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Systemic anticancer chemotherapy is immunosuppressive and mostly induces nonimmunogenic tumor cell death. Here, we show that even in the absence of any adjuvant, tumor cells dying in response to anthracyclins can elicit an effective antitumor immune response that suppresses the growth of inoculated tumors or leads to the regression of established neoplasia.(More)
Proinflammatory oxidized phospholipids are generated during oxidative modification of low-density lipoproteins (LDL). The production of these proinflammatory oxidized phospholipids is controlled by secreted enzymes that circulate as proteins complexed with LDL and high-density lipoprotein. During the acute phase response to tissue injury, profound changes(More)
AIDS vaccination has a pressing need for more potent vaccination vectors capable of eliciting strong, diversified, and long-lasting cellular immune responses against human immunodeficiency virus (HIV). Lentiviral vectors have demonstrated efficiency not only as gene delivery vehicles for gene therapy applications but also as vaccination tools. This is(More)
Trials testing the RTS,S candidate malaria vaccine and radiation-attenuated sporozoites (RAS) have shown that protective immunity against malaria can be induced and that an effective vaccine is not out of reach. However, longer-term protection and higher protection rates are required to eradicate malaria from the endemic regions. It implies that there is(More)
High level of phospholipase A(2) (PLA(2)) activity is found in serum and biological fluids during the acute-phase response (APR). Extracellular PLA(2) in fluids of patients with inflammatory diseases such as sepsis, acute pancreatitis or rheumatoid arthritis is also associated with propagation of inflammation. PLA(2) activity is involved in the release of(More)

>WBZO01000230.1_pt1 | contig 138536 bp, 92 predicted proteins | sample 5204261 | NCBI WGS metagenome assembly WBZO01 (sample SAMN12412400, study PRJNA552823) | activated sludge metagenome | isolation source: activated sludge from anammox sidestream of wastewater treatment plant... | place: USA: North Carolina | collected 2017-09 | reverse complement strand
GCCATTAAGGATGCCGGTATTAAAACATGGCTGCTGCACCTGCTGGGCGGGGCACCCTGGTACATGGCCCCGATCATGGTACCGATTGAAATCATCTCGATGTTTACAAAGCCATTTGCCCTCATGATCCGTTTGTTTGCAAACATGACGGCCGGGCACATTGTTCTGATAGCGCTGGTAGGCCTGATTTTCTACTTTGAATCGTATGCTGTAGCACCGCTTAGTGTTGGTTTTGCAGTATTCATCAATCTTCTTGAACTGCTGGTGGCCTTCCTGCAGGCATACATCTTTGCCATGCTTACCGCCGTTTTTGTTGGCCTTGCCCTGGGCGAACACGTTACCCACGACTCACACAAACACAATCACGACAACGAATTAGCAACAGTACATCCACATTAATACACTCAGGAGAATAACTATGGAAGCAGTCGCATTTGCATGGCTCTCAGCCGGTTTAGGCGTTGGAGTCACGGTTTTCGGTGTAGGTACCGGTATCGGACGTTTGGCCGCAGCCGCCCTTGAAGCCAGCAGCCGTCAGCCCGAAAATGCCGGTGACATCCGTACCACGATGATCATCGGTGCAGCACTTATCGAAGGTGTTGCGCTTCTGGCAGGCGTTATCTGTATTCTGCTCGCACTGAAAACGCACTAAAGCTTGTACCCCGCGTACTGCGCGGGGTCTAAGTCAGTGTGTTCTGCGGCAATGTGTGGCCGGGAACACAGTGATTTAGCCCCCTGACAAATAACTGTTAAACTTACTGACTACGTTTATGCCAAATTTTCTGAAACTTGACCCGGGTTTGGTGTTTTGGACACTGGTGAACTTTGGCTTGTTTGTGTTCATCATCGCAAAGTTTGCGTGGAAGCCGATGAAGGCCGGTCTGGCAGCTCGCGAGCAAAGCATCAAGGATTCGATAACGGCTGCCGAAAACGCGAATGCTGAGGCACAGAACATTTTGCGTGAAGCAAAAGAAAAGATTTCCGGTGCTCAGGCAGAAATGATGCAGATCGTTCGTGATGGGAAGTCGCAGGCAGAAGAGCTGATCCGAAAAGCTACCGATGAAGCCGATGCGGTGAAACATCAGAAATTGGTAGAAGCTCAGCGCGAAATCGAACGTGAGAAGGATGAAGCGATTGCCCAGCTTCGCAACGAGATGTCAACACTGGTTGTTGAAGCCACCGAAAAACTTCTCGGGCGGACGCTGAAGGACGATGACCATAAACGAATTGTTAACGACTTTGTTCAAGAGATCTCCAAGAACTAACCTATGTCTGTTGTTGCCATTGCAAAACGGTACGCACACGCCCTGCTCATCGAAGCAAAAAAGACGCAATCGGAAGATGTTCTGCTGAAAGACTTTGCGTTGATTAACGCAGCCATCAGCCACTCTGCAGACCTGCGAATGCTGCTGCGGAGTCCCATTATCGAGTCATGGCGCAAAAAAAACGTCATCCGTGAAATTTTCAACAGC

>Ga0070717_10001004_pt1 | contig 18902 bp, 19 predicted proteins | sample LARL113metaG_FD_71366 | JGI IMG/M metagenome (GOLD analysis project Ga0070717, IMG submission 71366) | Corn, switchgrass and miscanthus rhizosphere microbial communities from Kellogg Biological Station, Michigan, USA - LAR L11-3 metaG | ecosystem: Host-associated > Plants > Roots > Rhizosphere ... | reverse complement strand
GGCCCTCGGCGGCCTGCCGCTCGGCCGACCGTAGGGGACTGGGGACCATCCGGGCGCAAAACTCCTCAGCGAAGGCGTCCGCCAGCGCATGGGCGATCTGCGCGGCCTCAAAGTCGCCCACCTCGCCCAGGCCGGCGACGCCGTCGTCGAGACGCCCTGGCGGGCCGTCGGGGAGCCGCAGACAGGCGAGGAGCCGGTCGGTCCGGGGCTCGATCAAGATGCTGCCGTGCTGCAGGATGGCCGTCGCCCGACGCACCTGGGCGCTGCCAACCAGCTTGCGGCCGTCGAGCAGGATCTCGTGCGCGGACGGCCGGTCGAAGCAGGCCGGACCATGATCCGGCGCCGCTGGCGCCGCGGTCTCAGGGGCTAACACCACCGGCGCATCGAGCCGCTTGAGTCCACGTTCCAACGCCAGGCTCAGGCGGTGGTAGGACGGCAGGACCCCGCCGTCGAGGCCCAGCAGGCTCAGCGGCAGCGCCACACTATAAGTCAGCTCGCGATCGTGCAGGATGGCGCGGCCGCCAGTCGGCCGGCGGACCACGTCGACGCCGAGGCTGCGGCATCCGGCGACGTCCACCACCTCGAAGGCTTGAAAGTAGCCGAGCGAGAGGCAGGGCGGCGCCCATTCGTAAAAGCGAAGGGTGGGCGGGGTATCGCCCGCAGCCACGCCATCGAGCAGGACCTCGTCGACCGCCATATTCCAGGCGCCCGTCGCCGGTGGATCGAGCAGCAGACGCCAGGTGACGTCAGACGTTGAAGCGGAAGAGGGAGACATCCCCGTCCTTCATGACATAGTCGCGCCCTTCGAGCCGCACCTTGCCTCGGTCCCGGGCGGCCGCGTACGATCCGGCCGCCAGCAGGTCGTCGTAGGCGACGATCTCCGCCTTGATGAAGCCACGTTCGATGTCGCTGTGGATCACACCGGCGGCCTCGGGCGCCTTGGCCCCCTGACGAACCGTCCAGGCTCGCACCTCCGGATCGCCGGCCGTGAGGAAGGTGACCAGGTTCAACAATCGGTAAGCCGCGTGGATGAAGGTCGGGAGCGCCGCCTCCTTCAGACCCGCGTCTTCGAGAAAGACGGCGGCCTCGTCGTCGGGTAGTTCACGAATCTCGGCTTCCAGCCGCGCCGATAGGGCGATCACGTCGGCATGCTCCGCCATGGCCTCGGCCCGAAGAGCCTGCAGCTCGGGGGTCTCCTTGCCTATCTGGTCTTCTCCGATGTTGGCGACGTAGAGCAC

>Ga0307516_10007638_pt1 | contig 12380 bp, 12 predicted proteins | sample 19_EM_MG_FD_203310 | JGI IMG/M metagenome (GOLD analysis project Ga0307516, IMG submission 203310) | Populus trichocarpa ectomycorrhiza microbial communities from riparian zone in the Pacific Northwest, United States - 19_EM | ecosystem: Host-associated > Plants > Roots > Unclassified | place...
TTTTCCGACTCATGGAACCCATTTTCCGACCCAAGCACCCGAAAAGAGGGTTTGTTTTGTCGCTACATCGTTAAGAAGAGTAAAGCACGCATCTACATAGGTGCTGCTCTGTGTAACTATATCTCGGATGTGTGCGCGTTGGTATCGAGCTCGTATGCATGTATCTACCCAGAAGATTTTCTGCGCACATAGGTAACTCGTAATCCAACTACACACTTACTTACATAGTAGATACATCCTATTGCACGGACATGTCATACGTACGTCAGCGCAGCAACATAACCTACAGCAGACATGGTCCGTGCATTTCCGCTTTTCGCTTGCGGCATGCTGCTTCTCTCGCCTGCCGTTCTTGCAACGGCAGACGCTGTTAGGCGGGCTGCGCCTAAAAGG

During the acute phase response, the interplay between high density lipoproteins and low density lipoproteins (LDL) favors transient generation of oxidized LDL with proinflammatory activities. We hypothesized that oxidative modification of LDL is an endogenous signal for the immune system, and we have shown that oxidized LDL promotes mature dendritic cell(More)
The compound 1-methyl-tryptophan (1-MT) is a competitive inhibitor of IDO that can break tolerance and induce fetus, graft, and tumor rejection. Because of its broad effect on immune-related mechanisms, the direct action of 1-MT on human monocyte-derived dendritic cells (DC) was analyzed. It is shown here that the effect of 1-MT on DC is dependent on the(More)
Because of its oxidative modification during the acute-phase response to an aggression, low density lipoprotein (LDL) can be regarded as a source of lipid mediators that can act both to promote and inhibit inflammation. This can be exemplified by the production of anti-inflammatory oxidized fatty acids and proinflammatory lysophosphatidylcholine (LPC)(More)
Lentiviral vectors are under intense scrutiny as unique candidate viral vector vaccines against tumor and aggressive pathogens because of their ability to initiate potent and durable specific immune responses. Strategies that alleviate safety concerns will facilitate the clinical developments involving lentiviral vectors. In this respect, the development of(More)
Rhesus macaques are resistant to infection by HIV-1 as a result of an innate cellular restriction mechanism attributable to the expression of rhTRIM5alpha, a member of the large tripartite motif (TRIM) protein family. TRIM5alpha-mediated restriction, which occurs before reverse transcription through targeting of the HIV-1 capsid, has been identified in a(More)